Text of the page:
In older homes, the closet was usually designed as a very small room located in the bedrooms or in a hallway, usually by the front and/or back door. Its purpose was strictly to store clothing or other items that were not on display throughout the year. A single ceiling-mounted incandescent bulb of relatively low wattage usually provides illumination.

Most newer homes, and particularly new construction, have moved toward the walk-in closet and/or dresser, especially in bedrooms, as a more desirable alternative to the outdated clutter-collecting closet. If you’ve been shopping for new homes, I’m sure you’ll remember the positive feedback when the walk-in closet areas were discovered.

If you plan to include closets/dressing rooms in a remodel plan, there are a number of things to keep in mind. Many, if not most municipal codes have restrictions on the types of lighting that are allowed in an area designated as a closet (or any area where clothing is stored). These codes often include limitations on the lighting allowed in a dressing room where clothing is also stored. Without going into too much detail, codes generally prohibit exposed incandescent bulbs due to their potential fire hazard. Some codes even prohibit exposed compact fluorescent light bulbs (CFLs). Although your redevelopment plans will most likely be subject to review and approval by your local building department before a permit is issued, you may want to check with them regarding planned lighting in the areas we are discussing. .

Although not generally prohibited by code, a skylight or exterior window is generally not a good idea in an area where clothing is stored because natural light will fade clothing over time. If an exterior window is installed, be sure to include blinds to block the sun as part of the plan.

My main recommendation is to consider an alternative to true natural light in the form of full spectrum fluorescent lights. These fixtures were originally designed to be used as grow lights for indoor plants, but have evolved to the point where there is a wide variety of such lighting. This is due, in part, to the role they play in relieving some of the symptoms of what is called seasonal affective disorder (SAD).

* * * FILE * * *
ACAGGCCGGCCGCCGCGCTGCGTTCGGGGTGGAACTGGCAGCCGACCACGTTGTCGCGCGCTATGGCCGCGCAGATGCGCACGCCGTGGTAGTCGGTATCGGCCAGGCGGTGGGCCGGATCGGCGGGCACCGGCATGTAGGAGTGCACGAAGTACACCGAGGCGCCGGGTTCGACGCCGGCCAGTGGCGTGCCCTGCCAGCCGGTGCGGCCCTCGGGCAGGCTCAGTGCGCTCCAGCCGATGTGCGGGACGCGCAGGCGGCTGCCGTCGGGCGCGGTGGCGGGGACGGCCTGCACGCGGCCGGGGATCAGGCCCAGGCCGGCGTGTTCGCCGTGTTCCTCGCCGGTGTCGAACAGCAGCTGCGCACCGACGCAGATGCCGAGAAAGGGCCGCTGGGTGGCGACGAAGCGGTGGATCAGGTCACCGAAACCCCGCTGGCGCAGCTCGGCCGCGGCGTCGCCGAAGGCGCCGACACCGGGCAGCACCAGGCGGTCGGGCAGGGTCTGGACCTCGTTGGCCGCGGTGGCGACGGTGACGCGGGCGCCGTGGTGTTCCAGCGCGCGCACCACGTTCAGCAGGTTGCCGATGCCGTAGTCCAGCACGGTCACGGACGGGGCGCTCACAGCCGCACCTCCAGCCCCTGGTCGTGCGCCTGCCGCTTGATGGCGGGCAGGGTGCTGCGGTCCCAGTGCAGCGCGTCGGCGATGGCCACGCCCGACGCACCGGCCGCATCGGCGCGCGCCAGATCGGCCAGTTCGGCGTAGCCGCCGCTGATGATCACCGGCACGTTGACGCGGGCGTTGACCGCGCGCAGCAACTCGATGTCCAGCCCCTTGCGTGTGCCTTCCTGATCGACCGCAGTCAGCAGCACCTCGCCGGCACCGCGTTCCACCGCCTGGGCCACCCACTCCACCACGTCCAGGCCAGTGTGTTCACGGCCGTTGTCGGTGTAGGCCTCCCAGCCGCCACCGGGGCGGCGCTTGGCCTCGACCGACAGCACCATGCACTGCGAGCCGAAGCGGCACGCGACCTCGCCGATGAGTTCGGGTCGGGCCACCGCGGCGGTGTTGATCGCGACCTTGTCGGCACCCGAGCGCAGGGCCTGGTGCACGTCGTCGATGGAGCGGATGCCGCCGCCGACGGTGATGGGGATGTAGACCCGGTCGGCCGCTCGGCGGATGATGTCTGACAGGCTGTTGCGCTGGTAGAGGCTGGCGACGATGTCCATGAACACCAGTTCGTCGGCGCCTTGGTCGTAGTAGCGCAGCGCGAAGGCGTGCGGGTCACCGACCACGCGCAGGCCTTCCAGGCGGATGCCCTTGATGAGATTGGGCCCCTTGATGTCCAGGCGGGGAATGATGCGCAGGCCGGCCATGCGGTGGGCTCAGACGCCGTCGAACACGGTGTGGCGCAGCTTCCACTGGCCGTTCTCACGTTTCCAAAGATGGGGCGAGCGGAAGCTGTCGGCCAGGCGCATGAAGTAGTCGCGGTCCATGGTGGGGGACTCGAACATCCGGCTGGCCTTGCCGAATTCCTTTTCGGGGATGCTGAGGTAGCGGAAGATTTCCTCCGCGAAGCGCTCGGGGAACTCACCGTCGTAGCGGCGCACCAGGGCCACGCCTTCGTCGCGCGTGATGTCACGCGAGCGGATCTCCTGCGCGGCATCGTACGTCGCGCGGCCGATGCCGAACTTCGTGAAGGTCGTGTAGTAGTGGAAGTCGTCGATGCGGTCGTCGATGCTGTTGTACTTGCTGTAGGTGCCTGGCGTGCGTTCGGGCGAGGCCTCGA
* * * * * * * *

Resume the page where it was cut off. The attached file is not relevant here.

People with SAD experience a variety of unpleasant symptoms during seasons of the year when natural sunlight is not available. A 5000 Kelvin fluorescent is not the best choice for a dressing room because it tends to cast a bluish-tinged light that doesn’t flatter your natural skin tones. The 3,500 Kelvin fluorescent provides a warmer light and provides the user with a light that will allow makeup to be applied that will look good in daylight or under incandescent bulbs.

While can-style recessed light fixtures can be attractive and stylish, there are some special considerations to keep in mind if you plan to use them. First, make sure the code allows them if the bulbs are not covered with a lens, and second, make sure the cans are fitted with directional wall washer trim that allows the light to illuminate the entire area with light instead of only what is directly under the accessory. You may find this specialty lighting more difficult to find and a bit more expensive than off-the-shelf fixtures, but the extra cost and trouble involved in finding it is well worth it.

Avoid any type of lighting that generates considerable heat. Consider using more lower wattage lights instead of just a few higher wattage ones. This will ensure more even lighting in the dressing room and/or dressing room and provide a softer overall appearance.

If you have a fairly large walk-in closet, consider installing surface-mounted directional lights in the ceiling above the area where clothes are hung. Another surface-mounted system should be used to illuminate the area in front of the vanity mirror to make applying makeup and dressing a shadow-free experience.

In closing, don’t let lighting in closets and dressers be an afterthought. Instead, pay as much attention to it as you do to the rest of your home’s lighting design.

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